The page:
Lovenox Vs Heparin Case Study

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Deep Venous Thrombosis Prophylaxis; Lovenox vs Heparin On June 30, 2011, the Centers for Medicare and Medicaid Services (CMS) presented their final ruling on non-payment policies for provider preventable conditions (PPCs). One of the other provider preventable conditions includes the development of deep vein thrombosis (DVT) prophylaxis in any health care setting (Federal Register, 2011, p. 32817). Due to the significant cost of providing care for preventable conditions that are now not reimbursed through the CMS and many health insurance companies, hospitals around the country have implemented new policies to ensure patients remain free of venous blood clots during their hospital stay. The practice of injecting either Lovenox or heparin…show more content…
Can heparin injections every 12 hours instead of every eight continue to provide protection against DVTs due to the life of the pharmacokinetics? 3. Could this research improve our patient scores for satisfaction if patients only had one injection a day, not three? 4. Would our satisfaction scores go up if we did not wake them in the middle of the night to do an eight-hour heparin subcutaneous injection? 5. Is low-dose unfractionated heparin more effective that a low-molecular-weight heparin such as enoxaparin or dalteparin? These background questions are significant to providing evidenced based patient care in the prevention of DVTs while in an acute care setting. These questions on the topic of how often Lovenox injections are required to be therapeutic versus how often heparin needs to be injected and the resulting patient satisfaction during the hospital stay. With the emphasis on patient satisfaction and the government guidelines for preventable hospital acquired problems, finding a solution to DVT prevention is important for nursing. One study by Arnold et al. (2010) directly compared the two drugs in question for this project and provided credible information to the development of an evidenced-based answer to the problem (Arnold et al., 2010). A second systematic review by Akl et al. (2014) researched the effects of the two drugs in question in the thromboprophylaxis treatment of patients (Akl et al.,…show more content…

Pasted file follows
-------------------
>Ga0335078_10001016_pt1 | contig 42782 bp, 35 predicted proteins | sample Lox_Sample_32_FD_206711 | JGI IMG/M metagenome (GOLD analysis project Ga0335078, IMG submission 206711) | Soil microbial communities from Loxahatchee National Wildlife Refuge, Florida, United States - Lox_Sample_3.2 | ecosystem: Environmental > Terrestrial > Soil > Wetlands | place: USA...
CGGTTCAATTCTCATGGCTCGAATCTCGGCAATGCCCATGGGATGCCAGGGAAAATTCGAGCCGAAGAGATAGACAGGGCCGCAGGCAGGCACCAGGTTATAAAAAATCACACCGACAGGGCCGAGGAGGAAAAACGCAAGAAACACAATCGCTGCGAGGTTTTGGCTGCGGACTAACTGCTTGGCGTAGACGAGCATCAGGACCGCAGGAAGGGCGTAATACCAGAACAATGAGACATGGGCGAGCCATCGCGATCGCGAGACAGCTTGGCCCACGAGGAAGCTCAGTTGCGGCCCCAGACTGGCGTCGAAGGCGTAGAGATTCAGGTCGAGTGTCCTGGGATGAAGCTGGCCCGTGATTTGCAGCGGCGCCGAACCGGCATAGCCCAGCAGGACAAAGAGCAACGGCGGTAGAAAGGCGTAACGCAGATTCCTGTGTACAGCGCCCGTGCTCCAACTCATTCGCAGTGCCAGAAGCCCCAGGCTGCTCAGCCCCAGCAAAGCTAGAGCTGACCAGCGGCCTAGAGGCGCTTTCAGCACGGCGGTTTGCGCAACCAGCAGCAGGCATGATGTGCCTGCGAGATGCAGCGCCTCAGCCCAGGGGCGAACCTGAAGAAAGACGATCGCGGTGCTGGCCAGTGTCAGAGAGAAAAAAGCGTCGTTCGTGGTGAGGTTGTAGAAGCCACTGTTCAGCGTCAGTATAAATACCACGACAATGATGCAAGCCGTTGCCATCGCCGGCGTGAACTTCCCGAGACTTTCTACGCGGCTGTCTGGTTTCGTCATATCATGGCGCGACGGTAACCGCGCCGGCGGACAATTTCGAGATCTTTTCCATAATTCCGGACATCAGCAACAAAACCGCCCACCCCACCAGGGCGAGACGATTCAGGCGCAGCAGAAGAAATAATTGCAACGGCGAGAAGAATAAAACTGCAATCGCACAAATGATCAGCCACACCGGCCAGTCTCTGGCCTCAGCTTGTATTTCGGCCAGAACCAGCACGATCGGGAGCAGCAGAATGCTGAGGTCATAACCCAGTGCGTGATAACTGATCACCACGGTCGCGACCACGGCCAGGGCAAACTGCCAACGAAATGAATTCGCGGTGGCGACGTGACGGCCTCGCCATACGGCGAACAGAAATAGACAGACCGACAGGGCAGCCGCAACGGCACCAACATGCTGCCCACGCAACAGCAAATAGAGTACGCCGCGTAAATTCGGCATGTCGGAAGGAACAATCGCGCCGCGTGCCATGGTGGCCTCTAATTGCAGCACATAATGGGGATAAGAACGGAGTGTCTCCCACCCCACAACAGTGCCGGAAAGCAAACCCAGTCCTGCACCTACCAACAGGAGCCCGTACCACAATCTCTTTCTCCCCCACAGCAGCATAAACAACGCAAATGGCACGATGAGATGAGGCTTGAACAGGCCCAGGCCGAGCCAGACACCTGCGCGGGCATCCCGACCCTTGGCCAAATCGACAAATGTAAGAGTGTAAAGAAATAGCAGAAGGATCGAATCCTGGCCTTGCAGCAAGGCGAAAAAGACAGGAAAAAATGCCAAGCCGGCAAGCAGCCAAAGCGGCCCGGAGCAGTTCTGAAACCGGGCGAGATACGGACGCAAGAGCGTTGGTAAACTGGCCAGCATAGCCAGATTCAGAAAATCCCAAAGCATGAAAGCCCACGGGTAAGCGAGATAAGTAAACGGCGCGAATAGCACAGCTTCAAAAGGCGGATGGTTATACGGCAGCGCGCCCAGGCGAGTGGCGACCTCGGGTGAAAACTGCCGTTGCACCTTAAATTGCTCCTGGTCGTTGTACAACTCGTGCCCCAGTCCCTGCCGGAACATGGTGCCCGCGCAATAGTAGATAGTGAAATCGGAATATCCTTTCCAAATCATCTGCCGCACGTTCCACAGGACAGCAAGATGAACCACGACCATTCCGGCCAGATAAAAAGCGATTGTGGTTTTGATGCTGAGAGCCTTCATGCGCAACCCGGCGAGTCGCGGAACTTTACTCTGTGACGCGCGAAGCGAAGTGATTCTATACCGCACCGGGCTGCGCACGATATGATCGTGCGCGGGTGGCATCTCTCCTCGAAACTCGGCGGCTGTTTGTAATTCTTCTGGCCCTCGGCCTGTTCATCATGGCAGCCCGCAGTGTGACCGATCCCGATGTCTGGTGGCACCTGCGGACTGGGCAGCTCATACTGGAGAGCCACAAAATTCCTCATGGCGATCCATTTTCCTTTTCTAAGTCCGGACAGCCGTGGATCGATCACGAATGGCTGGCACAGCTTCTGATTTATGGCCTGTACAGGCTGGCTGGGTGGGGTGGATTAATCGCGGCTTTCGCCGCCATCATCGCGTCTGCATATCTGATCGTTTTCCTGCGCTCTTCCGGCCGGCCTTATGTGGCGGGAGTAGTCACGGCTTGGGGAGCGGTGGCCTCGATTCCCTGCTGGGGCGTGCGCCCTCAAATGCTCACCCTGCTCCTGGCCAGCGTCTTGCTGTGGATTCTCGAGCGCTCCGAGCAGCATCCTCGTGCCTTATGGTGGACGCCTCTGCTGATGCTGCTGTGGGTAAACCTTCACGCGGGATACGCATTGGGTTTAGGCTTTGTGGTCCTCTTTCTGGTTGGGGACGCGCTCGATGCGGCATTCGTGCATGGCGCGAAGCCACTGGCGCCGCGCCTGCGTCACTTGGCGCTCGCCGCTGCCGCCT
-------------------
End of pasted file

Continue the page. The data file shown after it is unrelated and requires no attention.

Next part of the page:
Developing a question that is answerable with research is the critical step in solving a primary problem (Davies, 2011, p. 77). The PICO is a mnemonic that helps address research questions: P – Patient or Population: Who is the patient? What are the most important characteristics of the patient? What is the primary problem, disease, or condition? I – Intervention: What is the intervention being considered? C – Comparison: Is there a comparison intervention? O – Outcome: What are the anticipated actions, improvements, or affects? The addition of T – Time: Is included in this research due to the problems being acute setting care

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